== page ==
“Philip’s reign was equally notable for the accomplishments of the painters of Madrid” 111

“The nobility of painting had become a major issue in the seventeenth century” 180

“In Las Meninas, the painter no longer resorts to subterfuge. The king and queen appear in person, if discreetly reflected in a mirror, and bestow their approval of Velázquez and his art, as does the infanta Margarita.” 184

El Greco was one such painter who benefited from royal patronage. El Greco (1541-1614), who was originally from Crete, brought the Italian Renaissance to Spain after he settled in Toledo in 1577. El Greco’s paintings expressed sentiments of the Counter-Reformation.

The Reformation began in 1517 after Martin Luther nailed his 95 Theses of the Power and Efficacy of Indulgences to the doors of the Castle Church located in Wittenburg, Germany. [5] Facing the wrath of Protestants, the Catholic Church sought to reform its practices and reinforce belief in Catholic doctrine. Toledo, which was the seat of the archbishop, played an active role in the Protestant Reformation. [6] At the Council of Trent (1545-1563), which was a major part of the Catholic Counter-Reformation, the importance of religious art was recognized.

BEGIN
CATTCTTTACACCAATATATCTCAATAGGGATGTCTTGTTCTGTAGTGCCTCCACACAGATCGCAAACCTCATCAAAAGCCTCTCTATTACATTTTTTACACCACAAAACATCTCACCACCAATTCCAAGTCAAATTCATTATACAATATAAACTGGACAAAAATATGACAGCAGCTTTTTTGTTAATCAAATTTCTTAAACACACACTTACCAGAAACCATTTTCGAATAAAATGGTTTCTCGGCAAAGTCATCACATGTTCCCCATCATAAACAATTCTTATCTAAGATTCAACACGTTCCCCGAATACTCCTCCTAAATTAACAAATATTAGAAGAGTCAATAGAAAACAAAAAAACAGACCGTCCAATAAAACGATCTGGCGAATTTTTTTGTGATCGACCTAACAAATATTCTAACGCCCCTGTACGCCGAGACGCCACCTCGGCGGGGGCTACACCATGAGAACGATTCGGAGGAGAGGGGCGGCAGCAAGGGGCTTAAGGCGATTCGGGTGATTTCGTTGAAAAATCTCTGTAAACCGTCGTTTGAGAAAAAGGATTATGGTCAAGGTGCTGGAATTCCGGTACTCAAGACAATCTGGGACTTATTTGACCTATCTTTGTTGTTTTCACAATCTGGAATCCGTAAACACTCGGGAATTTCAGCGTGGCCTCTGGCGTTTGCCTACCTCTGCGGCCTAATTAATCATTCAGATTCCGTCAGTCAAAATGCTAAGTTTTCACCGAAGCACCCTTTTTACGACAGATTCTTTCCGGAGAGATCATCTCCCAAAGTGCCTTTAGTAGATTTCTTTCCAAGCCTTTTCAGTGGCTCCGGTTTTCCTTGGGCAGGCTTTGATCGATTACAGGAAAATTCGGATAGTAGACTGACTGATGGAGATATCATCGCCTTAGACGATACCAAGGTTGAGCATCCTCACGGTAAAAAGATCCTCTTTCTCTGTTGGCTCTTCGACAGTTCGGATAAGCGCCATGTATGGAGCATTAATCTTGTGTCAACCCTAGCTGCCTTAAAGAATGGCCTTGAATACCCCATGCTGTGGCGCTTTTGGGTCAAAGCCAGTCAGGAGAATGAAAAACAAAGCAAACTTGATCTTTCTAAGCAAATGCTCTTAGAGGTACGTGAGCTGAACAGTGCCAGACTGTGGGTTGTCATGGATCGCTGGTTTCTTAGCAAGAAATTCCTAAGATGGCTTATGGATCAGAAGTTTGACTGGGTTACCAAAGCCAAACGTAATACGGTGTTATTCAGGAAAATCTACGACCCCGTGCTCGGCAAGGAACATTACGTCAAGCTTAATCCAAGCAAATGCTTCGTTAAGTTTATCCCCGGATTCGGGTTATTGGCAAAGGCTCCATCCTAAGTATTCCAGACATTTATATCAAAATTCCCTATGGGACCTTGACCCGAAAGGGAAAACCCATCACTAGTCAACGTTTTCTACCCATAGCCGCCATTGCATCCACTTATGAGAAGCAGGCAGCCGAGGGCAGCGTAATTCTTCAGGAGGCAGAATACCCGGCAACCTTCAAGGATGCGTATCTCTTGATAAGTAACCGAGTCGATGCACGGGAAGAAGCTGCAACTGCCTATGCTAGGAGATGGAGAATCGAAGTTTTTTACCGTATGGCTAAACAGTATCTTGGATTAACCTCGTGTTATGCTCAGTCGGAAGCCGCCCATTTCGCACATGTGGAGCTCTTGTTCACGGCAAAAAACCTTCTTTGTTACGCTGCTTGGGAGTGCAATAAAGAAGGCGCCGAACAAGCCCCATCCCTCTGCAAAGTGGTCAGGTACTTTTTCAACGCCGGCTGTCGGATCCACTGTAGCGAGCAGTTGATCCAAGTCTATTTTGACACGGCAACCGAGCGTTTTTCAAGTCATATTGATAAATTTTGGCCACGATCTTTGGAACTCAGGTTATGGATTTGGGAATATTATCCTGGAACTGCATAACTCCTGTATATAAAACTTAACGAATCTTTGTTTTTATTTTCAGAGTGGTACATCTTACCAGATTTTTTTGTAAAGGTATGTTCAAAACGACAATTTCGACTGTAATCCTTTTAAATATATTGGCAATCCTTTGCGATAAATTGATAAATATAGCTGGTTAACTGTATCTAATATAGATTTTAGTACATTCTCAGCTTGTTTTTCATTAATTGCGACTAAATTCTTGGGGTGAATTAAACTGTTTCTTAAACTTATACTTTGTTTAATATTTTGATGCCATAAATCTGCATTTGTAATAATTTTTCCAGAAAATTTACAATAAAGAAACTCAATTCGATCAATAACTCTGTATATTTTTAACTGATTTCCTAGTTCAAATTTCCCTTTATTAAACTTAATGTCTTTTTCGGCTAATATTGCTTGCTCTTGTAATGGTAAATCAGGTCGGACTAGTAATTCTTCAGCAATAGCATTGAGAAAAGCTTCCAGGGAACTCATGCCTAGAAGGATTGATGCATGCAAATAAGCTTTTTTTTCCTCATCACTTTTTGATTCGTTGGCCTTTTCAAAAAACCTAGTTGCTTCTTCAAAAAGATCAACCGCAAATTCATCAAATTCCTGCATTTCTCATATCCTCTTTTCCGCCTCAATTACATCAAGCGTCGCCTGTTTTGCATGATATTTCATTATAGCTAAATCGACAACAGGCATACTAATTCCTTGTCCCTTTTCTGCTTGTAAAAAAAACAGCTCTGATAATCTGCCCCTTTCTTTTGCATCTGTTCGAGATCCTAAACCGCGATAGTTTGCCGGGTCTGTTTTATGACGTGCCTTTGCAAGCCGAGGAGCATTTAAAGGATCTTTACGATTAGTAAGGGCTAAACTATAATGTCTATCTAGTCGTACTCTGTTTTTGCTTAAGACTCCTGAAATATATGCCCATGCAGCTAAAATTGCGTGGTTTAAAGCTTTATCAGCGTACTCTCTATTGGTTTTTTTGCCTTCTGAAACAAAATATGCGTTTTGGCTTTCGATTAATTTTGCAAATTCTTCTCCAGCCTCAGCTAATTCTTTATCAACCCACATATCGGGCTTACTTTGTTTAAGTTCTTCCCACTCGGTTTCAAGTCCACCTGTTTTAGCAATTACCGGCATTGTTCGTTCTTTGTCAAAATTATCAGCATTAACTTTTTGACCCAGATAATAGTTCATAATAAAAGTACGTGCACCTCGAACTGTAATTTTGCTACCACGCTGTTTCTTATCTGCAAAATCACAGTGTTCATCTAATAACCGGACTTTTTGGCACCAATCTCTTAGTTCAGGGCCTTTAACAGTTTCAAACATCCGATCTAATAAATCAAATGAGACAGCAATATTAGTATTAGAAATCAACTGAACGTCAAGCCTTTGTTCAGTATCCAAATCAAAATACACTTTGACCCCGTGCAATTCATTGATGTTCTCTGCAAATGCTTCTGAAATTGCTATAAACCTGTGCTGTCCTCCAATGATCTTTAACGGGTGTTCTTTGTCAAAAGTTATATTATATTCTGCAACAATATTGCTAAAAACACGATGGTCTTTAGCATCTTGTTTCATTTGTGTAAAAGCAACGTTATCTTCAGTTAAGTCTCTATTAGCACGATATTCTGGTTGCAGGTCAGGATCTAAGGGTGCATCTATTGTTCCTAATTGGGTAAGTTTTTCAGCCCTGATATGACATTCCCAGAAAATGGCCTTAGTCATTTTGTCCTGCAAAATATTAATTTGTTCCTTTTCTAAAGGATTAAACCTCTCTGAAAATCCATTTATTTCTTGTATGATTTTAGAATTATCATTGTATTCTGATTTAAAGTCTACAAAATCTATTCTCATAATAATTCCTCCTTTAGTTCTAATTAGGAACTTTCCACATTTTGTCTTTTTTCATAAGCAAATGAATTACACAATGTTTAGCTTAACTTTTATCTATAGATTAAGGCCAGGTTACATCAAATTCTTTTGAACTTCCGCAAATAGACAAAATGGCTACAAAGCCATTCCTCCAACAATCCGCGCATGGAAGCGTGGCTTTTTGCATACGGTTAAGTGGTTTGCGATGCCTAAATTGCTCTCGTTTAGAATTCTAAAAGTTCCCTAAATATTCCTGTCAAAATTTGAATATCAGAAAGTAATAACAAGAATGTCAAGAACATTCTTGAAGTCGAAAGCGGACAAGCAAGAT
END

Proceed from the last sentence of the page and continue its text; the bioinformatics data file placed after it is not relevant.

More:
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Many of El Greco’s paintings represented themes that were associated with religion. His paintings contained powerful images of sacraments, the Virgin Mary, etc; The Burial of Count Orgaz (1586) is one such painting. The theme of this painting is inspired from the legend of the pious Don Gonzalo Ruiz, who was known as the Count of Orgaz. Following his death, the Count left money to be put towards enlarging and adorning the church of Santo Tomé, which was El Greco’s parish church. Legend has it that after the Count of Orgaz died, Saint Stephen and Saint Augustine descended from heaven before the awed citizens of Toledo and buried the man.